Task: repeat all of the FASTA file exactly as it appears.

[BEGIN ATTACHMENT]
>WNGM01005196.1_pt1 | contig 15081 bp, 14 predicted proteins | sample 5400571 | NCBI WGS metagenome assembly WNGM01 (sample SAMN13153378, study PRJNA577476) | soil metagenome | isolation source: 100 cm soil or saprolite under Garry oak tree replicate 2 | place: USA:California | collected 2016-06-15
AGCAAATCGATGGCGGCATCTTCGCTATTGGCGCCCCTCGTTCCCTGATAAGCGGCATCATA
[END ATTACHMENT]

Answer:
>WNGM01005196.1_pt1 | contig 15081 bp, 14 predicted proteins | sample 5400571 | NCBI WGS metagenome assembly WNGM01 (sample SAMN13153378, study PRJNA577476) | soil metagenome | isolation source: 100 cm soil or saprolite under Garry oak tree replicate 2 | place: USA:California | collected 2016-06-15
AGCAAATCGATGGCGGCATCTTCGCTATTGGCGCCCCTCGTTCCCTGATAAGCGGCATCATA